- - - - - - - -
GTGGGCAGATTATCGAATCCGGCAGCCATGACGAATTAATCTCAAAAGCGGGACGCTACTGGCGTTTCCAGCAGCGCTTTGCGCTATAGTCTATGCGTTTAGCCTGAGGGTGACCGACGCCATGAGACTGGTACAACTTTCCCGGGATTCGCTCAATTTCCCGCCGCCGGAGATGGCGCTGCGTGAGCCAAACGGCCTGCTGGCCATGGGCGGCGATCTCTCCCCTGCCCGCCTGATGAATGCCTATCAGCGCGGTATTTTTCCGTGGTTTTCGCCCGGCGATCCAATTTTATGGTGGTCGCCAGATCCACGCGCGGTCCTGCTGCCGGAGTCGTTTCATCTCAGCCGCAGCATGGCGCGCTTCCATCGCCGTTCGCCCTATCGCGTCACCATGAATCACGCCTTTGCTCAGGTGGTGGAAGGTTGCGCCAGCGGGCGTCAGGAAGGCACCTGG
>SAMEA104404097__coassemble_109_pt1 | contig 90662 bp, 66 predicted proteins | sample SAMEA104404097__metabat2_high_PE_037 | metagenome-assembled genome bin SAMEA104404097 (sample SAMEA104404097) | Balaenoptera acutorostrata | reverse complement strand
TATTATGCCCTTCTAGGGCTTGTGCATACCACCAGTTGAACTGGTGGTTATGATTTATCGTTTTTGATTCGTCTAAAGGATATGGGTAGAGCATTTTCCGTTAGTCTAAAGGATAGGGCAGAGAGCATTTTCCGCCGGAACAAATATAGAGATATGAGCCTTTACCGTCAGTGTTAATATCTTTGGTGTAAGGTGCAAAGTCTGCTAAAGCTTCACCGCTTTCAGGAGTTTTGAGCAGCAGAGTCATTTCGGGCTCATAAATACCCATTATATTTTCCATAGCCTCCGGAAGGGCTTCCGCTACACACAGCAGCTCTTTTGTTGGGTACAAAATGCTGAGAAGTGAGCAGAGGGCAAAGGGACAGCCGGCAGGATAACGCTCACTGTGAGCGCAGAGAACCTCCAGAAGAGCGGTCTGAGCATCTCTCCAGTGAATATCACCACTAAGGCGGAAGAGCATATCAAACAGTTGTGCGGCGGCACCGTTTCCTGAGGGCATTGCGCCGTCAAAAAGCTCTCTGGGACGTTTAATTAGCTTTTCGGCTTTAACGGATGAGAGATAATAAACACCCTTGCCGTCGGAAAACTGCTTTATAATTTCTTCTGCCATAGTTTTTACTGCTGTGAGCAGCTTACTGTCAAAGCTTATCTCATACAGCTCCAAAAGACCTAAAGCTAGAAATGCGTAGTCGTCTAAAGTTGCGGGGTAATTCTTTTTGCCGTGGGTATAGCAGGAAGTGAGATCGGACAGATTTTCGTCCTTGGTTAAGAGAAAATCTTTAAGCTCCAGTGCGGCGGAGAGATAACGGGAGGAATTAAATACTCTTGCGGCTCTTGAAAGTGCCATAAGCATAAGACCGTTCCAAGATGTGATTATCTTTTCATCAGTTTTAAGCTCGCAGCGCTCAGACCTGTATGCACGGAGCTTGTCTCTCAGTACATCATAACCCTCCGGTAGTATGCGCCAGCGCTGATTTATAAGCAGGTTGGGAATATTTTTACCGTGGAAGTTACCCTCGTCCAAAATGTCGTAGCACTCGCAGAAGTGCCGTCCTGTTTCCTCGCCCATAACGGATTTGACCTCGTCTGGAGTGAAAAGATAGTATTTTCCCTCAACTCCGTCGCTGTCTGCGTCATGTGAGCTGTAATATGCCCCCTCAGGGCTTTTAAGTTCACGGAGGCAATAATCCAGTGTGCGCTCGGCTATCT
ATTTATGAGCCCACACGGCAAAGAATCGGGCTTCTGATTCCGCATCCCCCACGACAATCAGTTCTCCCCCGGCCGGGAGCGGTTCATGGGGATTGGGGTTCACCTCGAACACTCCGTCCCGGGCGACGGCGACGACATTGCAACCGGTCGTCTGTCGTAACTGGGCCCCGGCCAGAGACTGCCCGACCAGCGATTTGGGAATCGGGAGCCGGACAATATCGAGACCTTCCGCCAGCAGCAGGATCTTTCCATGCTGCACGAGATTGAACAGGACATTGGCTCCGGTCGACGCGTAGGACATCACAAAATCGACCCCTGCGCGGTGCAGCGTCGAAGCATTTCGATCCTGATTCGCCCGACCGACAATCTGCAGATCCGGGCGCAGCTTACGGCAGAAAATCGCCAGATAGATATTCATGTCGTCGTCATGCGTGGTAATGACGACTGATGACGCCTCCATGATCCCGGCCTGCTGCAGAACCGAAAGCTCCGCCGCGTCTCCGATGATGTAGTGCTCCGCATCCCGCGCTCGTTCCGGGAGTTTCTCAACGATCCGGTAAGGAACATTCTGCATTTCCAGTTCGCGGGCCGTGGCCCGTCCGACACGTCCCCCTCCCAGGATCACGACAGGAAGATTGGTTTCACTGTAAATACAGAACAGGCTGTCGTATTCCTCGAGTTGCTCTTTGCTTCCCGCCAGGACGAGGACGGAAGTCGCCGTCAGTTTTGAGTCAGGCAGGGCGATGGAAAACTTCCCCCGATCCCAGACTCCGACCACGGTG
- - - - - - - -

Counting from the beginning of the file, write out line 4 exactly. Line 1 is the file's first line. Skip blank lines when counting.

ATTTATGAGCCCACACGGCAAAGAATCGGGCTTCTGATTCCGCATCCCCCACGACAATCAGTTCTCCCCCGGCCGGGAGCGGTTCATGGGGATTGGGGTTCACCTCGAACACTCCGTCCCGGGCGACGGCGACGACATTGCAACCGGTCGTCTGTCGTAACTGGGCCCCGGCCAGAGACTGCCCGACCAGCGATTTGGGAATCGGGAGCCGGACAATATCGAGACCTTCCGCCAGCAGCAGGATCTTTCCATGCTGCACGAGATTGAACAGGACATTGGCTCCGGTCGACGCGTAGGACATCACAAAATCGACCCCTGCGCGGTGCAGCGTCGAAGCATTTCGATCCTGATTCGCCCGACCGACAATCTGCAGATCCGGGCGCAGCTTACGGCAGAAAATCGCCAGATAGATATTCATGTCGTCGTCATGCGTGGTAATGACGACTGATGACGCCTCCATGATCCCGGCCTGCTGCAGAACCGAAAGCTCCGCCGCGTCTCCGATGATGTAGTGCTCCGCATCCCGCGCTCGTTCCGGGAGTTTCTCAACGATCCGGTAAGGAACATTCTGCATTTCCAGTTCGCGGGCCGTGGCCCGTCCGACACGTCCCCCTCCCAGGATCACGACAGGAAGATTGGTTTCACTGTAAATACAGAACAGGCTGTCGTATTCCTCGAGTTGCTCTTTGCTTCCCGCCAGGACGAGGACGGAAGTCGCCGTCAGTTTTGAGTCAGGCAGGGCGATGGAAAACTTCCCCCGATCCCAGACTCCGACCACGGTG